Cathy: A little over 40% have placed bets on their own schools’ team. Okay. So you, you go to a, a university that has like a big basketball team or a big football team or whatever, the likelihood of their being bets is higher. Yeah. That’s why they said they’re betters. Um. Kids, and this is the hard part, this is always the hardest part to hear, but this is why we need to have these conversations.

Cathy: Kids and teens are more likely to develop a gambling disorder than adults. Of course. Uh, I will say give the full research, but we probably know this Yale explains that 2% to 7% of youths develop a gambling disorder as opposed to about 1% of adults. And this is because their brains are not fully developed.

Cathy: And so they don’t have the rational thinking. They don’t have the prefrontal cortex, they don’t have the life experience. And so they’re more likely to make it their go-to Yes. Um, so anyway, uh, just a little, just one more thing. Sure. [00:56:00] Only 2% of parents think their teen has used an online betting platform

Todd: that seems borderline

Cathy: ridiculous.

Cathy: So, and in, in it was much higher with parents of teen boys. I. Uh, parents of teen boys, 3% thought that their kid had placed an online bet parents of teen girls 0.4%. Hmm. That’s why I was looking for information around girls who bet. Because I know girls and women who bet. Sure. Okay, so I know it’s happening.

Cathy: Um, but there doesn’t seem to be any conversation

Todd: about it yet. Well, and I think it’s gonna get worse before it gets better. It’s like, you know, we’re in the infancy of this online from our phone, micro bedding availability, and they’re gonna keep throwing money at, I think the thing is, these gambling sites are gonna throw incentives at you that are really, um, seductive to jump in.

Todd: They’ll be like 50 bucks free money. Just place a bet and we’ll give you [00:57:00] $50. Like, oh, well then you can’t lose, which is great ’cause you can’t lose because it’s free money. But now all of a sudden you have an account with them right now, all of a sudden they can communicate with you. Now all of a sudden they can figure out what your preferences are and then they start just kind of reeling in.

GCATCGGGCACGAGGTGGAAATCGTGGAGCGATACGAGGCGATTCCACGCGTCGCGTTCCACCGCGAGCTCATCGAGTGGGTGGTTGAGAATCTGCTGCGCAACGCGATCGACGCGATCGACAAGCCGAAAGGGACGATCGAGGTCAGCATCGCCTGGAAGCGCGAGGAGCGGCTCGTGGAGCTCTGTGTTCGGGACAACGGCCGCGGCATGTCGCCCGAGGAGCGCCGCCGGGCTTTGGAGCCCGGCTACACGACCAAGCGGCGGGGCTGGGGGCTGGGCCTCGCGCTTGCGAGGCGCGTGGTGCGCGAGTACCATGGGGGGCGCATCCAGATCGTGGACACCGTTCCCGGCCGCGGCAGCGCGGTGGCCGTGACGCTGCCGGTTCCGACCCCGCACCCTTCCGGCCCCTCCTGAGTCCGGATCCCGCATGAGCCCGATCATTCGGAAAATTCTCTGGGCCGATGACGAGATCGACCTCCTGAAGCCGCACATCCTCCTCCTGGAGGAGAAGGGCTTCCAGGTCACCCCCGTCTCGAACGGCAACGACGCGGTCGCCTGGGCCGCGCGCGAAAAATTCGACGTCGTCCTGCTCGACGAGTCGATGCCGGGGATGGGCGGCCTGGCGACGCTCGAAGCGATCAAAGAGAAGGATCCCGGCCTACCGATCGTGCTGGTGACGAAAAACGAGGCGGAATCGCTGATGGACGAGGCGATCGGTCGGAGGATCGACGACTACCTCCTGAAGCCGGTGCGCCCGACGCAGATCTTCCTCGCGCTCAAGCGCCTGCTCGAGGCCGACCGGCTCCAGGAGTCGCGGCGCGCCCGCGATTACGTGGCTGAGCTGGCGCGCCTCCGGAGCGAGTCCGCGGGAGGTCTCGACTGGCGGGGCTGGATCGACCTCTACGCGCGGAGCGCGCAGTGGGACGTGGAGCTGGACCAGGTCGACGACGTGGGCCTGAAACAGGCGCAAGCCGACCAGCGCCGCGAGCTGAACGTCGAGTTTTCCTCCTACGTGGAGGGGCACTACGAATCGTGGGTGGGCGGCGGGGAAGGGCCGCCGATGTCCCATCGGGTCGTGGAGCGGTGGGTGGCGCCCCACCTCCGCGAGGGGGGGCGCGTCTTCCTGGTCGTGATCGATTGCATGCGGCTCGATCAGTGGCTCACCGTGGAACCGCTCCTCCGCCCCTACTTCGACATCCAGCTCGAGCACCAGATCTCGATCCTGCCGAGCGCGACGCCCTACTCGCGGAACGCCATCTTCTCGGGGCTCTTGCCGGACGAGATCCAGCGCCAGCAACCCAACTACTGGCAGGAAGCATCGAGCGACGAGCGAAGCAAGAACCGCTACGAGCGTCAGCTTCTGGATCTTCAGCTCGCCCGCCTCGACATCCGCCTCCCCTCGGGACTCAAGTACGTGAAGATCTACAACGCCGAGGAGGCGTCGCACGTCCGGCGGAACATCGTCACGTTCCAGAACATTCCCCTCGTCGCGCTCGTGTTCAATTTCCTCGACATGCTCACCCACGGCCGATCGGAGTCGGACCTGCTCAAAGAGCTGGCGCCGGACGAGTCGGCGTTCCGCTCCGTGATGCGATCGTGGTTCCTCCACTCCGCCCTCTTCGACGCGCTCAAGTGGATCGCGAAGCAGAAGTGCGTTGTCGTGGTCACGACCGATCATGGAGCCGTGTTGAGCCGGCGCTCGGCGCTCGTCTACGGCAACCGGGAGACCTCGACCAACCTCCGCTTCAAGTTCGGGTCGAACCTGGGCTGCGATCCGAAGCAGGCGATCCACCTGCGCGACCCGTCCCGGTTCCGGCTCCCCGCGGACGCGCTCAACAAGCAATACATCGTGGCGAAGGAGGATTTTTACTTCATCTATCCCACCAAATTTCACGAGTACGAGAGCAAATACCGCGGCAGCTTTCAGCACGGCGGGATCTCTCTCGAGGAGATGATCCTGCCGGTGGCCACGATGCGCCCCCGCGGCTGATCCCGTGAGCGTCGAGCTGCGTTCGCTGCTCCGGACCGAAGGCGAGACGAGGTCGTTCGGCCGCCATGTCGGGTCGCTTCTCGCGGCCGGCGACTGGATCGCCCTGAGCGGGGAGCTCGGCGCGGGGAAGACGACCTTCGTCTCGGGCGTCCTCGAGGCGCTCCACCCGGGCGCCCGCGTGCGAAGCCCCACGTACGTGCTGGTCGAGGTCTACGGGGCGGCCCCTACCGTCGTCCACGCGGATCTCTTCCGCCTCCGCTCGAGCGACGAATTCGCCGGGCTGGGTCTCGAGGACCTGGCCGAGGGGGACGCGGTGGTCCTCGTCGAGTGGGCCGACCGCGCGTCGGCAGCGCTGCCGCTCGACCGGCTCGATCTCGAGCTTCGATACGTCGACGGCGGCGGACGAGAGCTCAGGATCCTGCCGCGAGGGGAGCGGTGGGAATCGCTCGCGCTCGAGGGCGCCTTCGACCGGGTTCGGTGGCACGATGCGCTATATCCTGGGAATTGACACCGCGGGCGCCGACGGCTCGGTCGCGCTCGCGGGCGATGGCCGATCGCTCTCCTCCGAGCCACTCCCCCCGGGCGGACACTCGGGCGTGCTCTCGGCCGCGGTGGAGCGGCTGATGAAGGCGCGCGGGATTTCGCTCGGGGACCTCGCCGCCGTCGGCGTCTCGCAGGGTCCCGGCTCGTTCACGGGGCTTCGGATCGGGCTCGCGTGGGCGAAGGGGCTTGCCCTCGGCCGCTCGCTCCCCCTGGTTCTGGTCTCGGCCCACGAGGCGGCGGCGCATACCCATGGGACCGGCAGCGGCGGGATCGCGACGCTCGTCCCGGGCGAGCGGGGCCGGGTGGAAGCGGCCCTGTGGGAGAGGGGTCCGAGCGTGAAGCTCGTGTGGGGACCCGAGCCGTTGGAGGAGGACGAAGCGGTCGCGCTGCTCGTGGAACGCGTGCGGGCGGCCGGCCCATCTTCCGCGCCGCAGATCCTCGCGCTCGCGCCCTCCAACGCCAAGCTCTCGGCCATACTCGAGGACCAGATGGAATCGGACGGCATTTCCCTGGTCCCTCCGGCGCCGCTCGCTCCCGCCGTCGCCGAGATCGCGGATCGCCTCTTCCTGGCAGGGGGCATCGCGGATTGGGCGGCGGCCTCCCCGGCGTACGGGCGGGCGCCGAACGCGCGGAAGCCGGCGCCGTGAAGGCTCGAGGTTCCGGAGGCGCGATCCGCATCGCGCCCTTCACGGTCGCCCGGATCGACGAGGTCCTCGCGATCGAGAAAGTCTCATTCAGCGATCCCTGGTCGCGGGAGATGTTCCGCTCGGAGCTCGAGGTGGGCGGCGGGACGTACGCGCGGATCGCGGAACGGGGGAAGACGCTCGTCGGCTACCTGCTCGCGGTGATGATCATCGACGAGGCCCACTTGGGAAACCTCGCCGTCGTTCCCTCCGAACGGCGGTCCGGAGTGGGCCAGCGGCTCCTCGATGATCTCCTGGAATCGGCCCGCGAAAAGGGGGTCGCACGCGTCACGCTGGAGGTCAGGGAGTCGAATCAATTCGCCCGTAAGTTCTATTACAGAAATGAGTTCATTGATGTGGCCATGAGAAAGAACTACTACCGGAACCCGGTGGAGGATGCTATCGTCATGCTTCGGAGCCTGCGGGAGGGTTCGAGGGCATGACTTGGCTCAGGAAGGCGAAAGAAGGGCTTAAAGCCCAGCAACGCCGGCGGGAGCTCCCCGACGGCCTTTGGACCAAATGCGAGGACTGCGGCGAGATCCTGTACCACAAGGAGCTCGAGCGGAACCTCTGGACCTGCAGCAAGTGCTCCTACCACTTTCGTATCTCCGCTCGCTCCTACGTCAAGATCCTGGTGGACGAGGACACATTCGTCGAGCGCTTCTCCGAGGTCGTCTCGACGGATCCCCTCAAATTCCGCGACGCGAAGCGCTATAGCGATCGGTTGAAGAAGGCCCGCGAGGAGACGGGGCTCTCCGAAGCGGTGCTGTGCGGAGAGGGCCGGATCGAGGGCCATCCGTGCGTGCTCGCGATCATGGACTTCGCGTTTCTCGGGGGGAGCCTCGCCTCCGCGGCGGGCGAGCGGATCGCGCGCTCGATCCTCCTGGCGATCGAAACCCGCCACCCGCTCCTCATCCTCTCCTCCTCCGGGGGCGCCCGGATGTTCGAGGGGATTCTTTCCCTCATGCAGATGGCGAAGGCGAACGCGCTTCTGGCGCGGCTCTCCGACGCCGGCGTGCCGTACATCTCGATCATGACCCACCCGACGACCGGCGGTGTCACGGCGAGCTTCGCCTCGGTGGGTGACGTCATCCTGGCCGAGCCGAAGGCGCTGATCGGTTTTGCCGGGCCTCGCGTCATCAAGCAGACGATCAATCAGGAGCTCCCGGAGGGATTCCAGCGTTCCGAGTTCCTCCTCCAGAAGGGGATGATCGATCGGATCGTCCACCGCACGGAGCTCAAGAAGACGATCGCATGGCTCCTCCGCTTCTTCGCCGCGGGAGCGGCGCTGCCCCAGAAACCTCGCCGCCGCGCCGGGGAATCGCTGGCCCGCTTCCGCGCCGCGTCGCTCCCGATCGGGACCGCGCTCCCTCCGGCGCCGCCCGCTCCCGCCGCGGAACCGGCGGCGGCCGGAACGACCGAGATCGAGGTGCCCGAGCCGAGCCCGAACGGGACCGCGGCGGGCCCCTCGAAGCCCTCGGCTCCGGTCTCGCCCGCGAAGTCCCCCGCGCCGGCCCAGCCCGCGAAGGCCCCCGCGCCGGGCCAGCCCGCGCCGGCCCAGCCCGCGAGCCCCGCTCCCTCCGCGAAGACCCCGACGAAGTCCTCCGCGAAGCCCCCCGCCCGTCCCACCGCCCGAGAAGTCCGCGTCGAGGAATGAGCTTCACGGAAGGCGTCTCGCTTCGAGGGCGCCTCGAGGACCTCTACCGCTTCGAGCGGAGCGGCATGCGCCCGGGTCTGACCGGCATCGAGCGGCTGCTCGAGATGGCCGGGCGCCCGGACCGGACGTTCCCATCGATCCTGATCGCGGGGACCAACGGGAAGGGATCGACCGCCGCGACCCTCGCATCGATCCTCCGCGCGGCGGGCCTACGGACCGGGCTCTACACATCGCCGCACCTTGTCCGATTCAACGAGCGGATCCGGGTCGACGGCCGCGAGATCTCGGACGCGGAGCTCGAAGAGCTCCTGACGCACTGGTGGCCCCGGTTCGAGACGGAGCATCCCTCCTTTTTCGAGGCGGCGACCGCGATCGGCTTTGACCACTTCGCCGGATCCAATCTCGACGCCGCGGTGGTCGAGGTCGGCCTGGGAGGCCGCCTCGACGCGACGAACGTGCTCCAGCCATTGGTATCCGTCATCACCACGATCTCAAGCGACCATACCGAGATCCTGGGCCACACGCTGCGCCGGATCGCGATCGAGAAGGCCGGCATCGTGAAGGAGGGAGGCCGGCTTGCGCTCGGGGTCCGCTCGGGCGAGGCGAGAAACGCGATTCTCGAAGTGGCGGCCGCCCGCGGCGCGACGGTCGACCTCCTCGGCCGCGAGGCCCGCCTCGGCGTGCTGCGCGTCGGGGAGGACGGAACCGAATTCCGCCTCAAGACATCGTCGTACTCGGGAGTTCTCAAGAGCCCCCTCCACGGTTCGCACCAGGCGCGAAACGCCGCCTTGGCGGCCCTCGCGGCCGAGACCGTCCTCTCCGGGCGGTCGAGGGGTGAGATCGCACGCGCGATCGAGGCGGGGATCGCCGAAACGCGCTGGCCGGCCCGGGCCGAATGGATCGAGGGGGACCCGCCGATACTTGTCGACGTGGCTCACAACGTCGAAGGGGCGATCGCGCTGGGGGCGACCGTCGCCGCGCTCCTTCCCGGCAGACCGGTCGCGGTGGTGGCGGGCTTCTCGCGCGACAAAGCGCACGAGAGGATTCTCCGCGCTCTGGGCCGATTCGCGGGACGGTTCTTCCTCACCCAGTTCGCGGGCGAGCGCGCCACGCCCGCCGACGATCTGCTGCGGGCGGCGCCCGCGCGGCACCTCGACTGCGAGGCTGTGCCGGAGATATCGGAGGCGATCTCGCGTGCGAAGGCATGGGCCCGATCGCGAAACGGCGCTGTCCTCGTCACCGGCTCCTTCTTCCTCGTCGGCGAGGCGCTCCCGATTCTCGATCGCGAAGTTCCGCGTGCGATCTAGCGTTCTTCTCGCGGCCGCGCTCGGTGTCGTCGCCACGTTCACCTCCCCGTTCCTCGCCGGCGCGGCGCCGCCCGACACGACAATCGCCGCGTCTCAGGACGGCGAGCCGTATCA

Todd: So, yeah,

Cathy: exactly. And so that everything that Todd just said, that’s what our kids need to know. Yeah. They found you. They’re pro you are a product. Just like I get targeted on Instagram, as soon as I like click on like a, or I click on like a pair of shoes and then all of a sudden that place like is coming after me.

Cathy: Yeah. In every platform. It’s the same with online betting. You place one bet and they’re gonna come after you. They, they are gonna target you. And so we can talk to our kids about that. Not in a be terrified way, but just a very informational, do you guys understand that this is how it works? And do you guys understand that when you place a bet, this is, I mean, some kids don’t even know it’s real money.

Cathy: You know, they’re so used to their, like, video games that they’re like, oh, I’m just gonna place this bet. And, [00:58:00] and this is, gambling is real money. And so, you know, it’s just a, it’s just another avenue. Well, if

Todd: nothing else, just watch the 60 minute thing. I’ll link it on in the show notes if you wanna watch it.

Todd: If you’re like me, you’ll ask your kid to watch it and they’ll say no.

Cathy: Um, and you know, like even, and again, your kid’s not gonna like Zen parenting anymore than 60 Minutes probably, but listening to this with them or just have, listen, you know what Todd does all the time, he’ll be like, girls, just listen to this part.

Cathy: You know, just listen to this one part and, you know, hear us talking about, you know, these stats,

Todd: and then listen to them. And then they’ll say why we’re wrong. Right? But now all of a sudden you have a discussion.

Cathy: Correct. It’s okay if they come back and say, I don’t know anybody who does it, or, don’t worry, I’m not gonna do it.

Cathy: At least you’re bringing it into the conversation because when they are, when they do see it in high school or in college or in their twenties, you know, they will be like, oh yeah, I heard about this. This is what I know about it. What, what I think. I always [00:59:00] hope to do, um, is you just wanna bring parents, you, everyone listening into the conversation so they can hear your voice too, because they’re getting inundated by people who don’t care about them.